The water/toluene emulsions (1/1 v/v) were prepared using [Cn/SO3H]/[C12]3[PW12O40] NP mixtures (n = 8 or 18, 3.6 wt%). The emulsions were visualized by optical microscopy to assess the evolution of the mean droplet diameter with the [Cn/SO3H]@SiO2 mass fraction, ϕ (Fig. 3). The mean droplet diameter decreases dramatically with ϕ until a plateau value around ϕ = 0.25, reflecting an attractive (synergistic) interaction between both NPs. As the mean droplet diameter of the NP mixtures is equal to or less than that of single [Cn/SO3H]@SiO2 NPs, the mixed interface formation seems to be governed by the silica NPs, being more “hydrophobic” than [C12]3[PW12O40] (Table 1). Unlike [C8/SO3H]@SiO2 and [C18/SO3H]@SiO2 for which stable W/O emulsions are obtained for all mass fractions, no emulsion was observed with the hydrophilic [C3/SO3H]@SiO2. These results are very surprising because of the negative ζ-potentials of [C12]3[PW12O40] and [Cn/SO3H]@SiO2 NPs (see ζ-potentials in Table 1). Therefore, the repulsion between NPs should inevitably decrease the driving force of the assembly. Besides, the combined NPs exhibit even weaker ζ-potentials compared to that of individual NPs. For instance, [C12]3[PW12O40] and [C18/SO3H]@SiO2 NPs (−36 and −42 mV, respectively) give only −17 mV at ϕ = 0.5 (measured for 1 wt% NPs in water). In parallel, the aqueous conductivity is also greatly affected: [C12]3[PW12O40] and [C18/SO3H]@SiO2 NPs (137 and 153 μS cm−1, respectively) give only 53 μS cm−1 at ϕ = 0.5. As the conductivity is related to the charge and size of the NPs, the formation of larger aggregates causes a decrease in the number of charge carriers and hence the conductivity decreases (i.e. there is self-assembly of [C12]3[PW12O40] and [C18/SO3H]@SiO2 NPs). It is clear that the stability of these aggregates results in the balance between attractive and repulsive forces. When two free negatively charged NPs approach each other, electrostatic repulsion becomes more significant. This repulsive energy can be overcome by van der Waals and depletion attractive forces between the largest [C12]3[PW12O40] and the smallest [C18/SO3H]@SiO2 NPs (35 and 14 nm, respectively), leading to the formation of mixed aggregates. As the interaction energy is mainly governed by van der Waals forces between the alkyl chains of both NPs, this explains the tendency of hydrophobic NPs to agglomerate more easily as long as alkyl chains favour van der Waals interactions. For instance, the self-aggregation of [C12]3[PW12O40] and [C18/SO3H]@SiO2 NPs observed by TEM is shown in Fig. 4. As depicted in Fig. 4, the NPs are arranged into interconnected NP networks where the larger [C12]3[PW12O40] NPs are surrounded by the smallest [C18/SO3H]@SiO2 NPs. This structure may also be regarded as [C18/SO3H]@SiO2 supramolecular host networks in which the introduction of [C12]3[PW12O40] NPs (guests) occurs with the formation of inclusion-type compounds. At this stage, to explain the Pickering stabilization by both NPs, we can suggest a mechanism based on specific interactions between the [C12]3[PW12O40] and [C18/SO3H]@SiO2 NPs leading to the formation of aggregates at the oil/water interface. This assumption is supported by the freeze-fracture cryo-SEM micrographs of the emulsion (Fig. 4).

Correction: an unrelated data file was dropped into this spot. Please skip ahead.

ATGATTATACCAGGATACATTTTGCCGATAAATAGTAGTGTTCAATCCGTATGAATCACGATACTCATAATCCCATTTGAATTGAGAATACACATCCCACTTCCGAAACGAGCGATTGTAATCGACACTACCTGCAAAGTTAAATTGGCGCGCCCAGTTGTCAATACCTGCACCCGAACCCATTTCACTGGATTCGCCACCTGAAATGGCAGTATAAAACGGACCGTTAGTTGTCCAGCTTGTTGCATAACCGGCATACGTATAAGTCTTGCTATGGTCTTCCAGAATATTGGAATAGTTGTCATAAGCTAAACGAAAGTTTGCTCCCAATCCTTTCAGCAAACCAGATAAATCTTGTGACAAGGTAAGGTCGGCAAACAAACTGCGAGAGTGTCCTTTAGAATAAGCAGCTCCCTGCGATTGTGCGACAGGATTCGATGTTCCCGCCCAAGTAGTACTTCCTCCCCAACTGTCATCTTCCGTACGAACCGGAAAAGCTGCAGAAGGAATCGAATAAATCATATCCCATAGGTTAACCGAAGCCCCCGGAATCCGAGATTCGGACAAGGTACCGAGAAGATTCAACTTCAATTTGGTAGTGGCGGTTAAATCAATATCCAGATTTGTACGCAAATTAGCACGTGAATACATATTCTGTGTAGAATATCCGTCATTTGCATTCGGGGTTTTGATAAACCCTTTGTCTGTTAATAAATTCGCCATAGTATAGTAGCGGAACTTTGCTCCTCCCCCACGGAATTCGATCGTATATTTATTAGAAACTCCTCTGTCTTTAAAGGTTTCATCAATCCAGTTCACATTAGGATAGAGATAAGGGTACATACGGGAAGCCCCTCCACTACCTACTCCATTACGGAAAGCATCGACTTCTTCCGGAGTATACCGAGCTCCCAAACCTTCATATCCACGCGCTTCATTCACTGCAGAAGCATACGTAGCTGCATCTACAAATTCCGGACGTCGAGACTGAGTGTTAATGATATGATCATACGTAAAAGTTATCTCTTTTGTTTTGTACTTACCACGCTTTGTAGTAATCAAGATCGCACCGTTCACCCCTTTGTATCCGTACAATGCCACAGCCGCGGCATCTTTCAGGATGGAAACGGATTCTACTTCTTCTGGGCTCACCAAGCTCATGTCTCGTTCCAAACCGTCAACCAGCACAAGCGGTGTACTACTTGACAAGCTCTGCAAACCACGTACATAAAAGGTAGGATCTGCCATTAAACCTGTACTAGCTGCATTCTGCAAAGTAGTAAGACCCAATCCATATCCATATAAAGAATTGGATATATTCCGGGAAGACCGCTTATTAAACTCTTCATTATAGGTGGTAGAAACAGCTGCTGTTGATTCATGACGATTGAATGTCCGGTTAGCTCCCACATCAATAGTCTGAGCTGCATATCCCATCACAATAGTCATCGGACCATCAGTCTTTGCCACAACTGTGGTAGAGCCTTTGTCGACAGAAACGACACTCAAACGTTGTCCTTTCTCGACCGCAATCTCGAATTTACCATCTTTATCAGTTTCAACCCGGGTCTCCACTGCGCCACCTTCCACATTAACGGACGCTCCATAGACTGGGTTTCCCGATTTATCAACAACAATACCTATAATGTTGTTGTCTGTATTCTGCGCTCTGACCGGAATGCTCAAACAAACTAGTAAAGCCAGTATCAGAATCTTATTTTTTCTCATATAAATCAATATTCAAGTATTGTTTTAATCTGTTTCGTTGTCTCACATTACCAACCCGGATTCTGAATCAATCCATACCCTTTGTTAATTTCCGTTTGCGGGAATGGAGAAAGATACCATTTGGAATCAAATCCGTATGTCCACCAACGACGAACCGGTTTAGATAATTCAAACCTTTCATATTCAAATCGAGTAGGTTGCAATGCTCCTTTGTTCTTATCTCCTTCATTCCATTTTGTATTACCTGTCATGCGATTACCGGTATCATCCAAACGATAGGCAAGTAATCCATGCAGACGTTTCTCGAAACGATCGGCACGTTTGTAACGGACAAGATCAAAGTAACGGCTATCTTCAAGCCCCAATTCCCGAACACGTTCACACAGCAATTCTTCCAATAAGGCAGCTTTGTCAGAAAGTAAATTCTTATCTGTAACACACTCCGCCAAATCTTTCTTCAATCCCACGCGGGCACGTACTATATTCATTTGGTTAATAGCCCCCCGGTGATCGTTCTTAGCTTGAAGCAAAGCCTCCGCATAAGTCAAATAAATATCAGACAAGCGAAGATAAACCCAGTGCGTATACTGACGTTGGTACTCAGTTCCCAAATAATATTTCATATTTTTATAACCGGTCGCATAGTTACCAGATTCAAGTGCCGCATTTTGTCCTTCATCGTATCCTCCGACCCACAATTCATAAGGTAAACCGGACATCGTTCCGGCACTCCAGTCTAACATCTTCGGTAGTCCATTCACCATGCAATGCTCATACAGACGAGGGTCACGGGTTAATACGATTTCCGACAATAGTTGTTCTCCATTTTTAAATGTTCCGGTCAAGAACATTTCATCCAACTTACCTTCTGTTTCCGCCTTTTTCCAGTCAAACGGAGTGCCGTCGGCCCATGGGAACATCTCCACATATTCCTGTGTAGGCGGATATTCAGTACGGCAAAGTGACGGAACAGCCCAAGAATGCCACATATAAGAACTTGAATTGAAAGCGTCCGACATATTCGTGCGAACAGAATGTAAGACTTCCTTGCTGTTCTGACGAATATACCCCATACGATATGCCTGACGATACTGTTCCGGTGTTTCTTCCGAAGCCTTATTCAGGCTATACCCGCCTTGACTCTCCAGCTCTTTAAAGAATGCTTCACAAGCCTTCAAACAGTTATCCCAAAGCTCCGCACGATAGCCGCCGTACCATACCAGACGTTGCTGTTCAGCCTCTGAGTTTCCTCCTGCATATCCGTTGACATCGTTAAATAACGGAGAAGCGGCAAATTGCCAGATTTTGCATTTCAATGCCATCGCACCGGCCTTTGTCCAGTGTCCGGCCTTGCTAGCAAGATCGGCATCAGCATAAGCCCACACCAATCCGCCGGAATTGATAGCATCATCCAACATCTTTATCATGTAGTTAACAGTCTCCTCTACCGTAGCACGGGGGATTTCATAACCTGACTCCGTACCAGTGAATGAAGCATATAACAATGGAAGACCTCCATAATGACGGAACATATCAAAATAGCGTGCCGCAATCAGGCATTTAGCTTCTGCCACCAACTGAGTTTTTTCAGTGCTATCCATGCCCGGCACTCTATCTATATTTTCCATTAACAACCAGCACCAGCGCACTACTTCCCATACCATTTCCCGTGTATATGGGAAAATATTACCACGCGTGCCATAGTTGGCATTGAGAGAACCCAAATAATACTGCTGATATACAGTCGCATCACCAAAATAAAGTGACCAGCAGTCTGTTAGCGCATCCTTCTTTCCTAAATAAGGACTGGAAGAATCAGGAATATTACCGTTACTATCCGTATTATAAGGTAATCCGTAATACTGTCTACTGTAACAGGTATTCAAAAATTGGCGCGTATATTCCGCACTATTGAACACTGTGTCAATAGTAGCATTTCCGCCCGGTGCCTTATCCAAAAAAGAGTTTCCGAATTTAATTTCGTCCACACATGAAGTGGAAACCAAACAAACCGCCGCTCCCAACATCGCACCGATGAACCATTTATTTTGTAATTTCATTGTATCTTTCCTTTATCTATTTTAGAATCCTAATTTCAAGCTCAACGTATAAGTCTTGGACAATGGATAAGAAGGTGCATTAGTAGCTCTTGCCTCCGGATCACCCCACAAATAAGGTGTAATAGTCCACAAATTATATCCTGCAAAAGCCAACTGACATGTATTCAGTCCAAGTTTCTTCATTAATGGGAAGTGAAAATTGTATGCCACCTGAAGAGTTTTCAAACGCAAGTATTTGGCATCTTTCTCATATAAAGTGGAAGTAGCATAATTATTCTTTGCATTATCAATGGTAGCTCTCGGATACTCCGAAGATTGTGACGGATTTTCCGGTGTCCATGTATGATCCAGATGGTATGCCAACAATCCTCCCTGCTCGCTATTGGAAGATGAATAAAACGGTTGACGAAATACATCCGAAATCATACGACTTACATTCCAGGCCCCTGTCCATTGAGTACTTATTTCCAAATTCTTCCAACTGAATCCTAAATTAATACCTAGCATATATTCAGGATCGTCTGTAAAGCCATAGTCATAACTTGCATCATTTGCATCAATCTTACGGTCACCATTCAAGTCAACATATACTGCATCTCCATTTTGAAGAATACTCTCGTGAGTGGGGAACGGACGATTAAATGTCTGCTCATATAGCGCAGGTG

image file: c8sc03345e-f3.tif